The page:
The primary goal of the Vatican’s February summit on clerical sexual abuse and child protection is to help bishops understand the urgency of the crisis, Pope Francis said.
During a news conference with journalists Jan. 27 on his flight to Rome from Panama, the pope said the presidents of the world’s bishops’ conferences have been called to the Feb. 21-24 meeting at the Vatican to be “made aware of the tragedy” of those abused by members of the clergy.
“I regularly meet with people who have been abused. I remember one person — 40 years old — who was unable to pray,” he said. “It is terrible, the suffering is terrible. So first, they (the bishops) need to be made aware of this.”
But he also had this to say:
Read it all.
Speaking with journalists for nearly an hour, the pope was asked whether he would consider a general acceptance of married men into the Latin-rite priesthood in a way similar to the practice of the Eastern Catholic churches.
“In the Eastern rite, they can do it. They make the choice between celibacy or marriage before they’re ordained into the diaconate,” he explained. “When it comes to the Latin rite, a phrase said by St. Paul VI comes to mind: ‘I would rather give my life than change the law on celibacy.'”
The pope said he personally believes that “celibacy is gift to the church” and that while the prospect of married priests could one day be considered in remote areas that lack priests, he did not agree “with allowing optional celibacy.”
“My decision is: no optional celibacy,” the pope said. “I will not do this. I don’t feel like I could stand before God with this decision.”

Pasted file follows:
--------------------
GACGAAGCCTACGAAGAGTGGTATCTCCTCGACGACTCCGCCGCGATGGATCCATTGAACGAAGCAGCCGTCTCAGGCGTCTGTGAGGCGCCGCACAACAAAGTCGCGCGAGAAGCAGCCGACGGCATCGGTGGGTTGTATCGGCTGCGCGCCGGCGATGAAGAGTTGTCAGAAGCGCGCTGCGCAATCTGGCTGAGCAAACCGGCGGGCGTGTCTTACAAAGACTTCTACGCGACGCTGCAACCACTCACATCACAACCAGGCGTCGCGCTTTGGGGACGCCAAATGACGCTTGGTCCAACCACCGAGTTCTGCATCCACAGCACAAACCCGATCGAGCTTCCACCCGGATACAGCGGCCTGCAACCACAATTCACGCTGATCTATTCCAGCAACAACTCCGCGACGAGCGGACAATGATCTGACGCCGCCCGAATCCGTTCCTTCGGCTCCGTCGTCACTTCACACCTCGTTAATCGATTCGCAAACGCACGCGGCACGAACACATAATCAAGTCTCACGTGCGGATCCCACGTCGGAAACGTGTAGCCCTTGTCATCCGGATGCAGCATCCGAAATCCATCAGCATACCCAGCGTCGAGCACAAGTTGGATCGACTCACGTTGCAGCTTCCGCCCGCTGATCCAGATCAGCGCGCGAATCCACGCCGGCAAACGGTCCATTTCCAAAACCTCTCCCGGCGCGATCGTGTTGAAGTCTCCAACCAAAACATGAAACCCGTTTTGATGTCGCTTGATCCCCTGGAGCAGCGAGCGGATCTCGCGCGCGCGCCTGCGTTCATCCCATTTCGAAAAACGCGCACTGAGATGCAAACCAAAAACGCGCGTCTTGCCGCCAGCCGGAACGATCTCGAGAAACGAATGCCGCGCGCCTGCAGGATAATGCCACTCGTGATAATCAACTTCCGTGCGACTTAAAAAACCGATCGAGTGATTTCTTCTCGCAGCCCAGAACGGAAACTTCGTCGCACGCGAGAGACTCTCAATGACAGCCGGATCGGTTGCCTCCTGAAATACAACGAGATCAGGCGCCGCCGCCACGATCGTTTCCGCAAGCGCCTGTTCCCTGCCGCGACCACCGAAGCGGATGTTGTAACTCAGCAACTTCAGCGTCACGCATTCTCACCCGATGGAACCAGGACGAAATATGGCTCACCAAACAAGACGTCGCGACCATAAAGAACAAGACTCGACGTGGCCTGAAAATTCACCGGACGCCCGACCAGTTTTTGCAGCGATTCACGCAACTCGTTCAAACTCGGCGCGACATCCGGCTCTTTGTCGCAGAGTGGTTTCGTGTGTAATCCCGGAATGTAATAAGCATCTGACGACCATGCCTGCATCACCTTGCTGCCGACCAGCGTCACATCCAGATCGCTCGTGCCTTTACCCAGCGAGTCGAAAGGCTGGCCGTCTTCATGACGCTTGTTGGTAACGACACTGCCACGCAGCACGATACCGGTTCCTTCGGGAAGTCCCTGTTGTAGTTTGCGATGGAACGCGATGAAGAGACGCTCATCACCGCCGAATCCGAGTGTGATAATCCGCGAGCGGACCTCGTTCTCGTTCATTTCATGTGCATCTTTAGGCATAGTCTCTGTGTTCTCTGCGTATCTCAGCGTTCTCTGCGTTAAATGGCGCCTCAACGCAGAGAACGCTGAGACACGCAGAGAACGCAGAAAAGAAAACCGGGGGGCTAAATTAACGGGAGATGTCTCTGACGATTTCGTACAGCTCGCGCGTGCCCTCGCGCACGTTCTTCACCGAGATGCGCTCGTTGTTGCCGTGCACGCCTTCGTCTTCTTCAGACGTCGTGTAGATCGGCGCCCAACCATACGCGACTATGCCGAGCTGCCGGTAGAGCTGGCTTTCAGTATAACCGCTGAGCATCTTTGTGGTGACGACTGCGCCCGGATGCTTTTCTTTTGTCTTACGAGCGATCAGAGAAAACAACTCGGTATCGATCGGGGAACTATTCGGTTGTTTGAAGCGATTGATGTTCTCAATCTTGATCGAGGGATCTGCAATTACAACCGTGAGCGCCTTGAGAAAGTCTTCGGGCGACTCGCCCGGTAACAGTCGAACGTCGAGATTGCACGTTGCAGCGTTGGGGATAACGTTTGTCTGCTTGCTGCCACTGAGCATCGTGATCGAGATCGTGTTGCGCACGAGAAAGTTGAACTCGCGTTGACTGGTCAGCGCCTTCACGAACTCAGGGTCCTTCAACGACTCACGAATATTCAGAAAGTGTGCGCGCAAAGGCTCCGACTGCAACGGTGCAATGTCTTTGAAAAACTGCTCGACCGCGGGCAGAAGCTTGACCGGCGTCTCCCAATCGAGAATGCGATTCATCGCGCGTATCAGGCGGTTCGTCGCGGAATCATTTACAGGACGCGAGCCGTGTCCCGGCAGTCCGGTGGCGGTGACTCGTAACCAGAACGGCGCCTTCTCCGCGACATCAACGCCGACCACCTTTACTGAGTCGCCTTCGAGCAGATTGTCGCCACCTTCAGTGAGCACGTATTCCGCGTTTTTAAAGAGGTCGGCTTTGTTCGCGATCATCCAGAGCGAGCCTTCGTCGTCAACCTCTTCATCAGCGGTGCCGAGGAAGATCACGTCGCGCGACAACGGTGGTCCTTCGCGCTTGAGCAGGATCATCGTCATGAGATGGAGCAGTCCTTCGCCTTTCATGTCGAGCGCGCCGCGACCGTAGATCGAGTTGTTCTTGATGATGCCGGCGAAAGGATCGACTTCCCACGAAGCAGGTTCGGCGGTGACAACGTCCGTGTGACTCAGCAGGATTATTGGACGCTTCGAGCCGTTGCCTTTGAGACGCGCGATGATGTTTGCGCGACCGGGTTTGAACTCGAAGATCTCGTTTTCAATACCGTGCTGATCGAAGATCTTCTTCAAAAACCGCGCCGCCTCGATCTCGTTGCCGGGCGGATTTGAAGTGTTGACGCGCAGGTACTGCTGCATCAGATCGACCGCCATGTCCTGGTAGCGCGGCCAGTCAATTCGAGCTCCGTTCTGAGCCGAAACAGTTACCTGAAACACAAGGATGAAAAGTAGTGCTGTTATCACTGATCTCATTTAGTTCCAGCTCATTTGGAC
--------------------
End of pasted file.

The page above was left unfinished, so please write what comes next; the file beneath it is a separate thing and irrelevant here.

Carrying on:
As a couple commenters have noted elsewhere: the Holy Father does seem to leave open the possibility of viri probati — the ordaining of “tested,” older married men. He’s endorsed this idea in the past:
Pope Francis has expressed openness to a renewed consideration of married priests in the Catholic Church, especially the possibility of ordaining the so-called viri probati, meaning tested married men, who could be called into clerical service.
“Then we have to consider what tasks they could perform, for instance in isolated communities,” the pontiff said.
While the question put to Francis specifically referred to ordaining viri probati as deacons, many theologians and some bishops have also suggested they could be considered for priestly service.
The pope’s comments came in a new interview with the German newspaper Die Zeit, excerpts from which were published on Wednesday, with the full version set to appear on Thursday.
At the same time, Francis appeared to rule out simply making priestly celibacy optional, saying that approach “is not a solution.”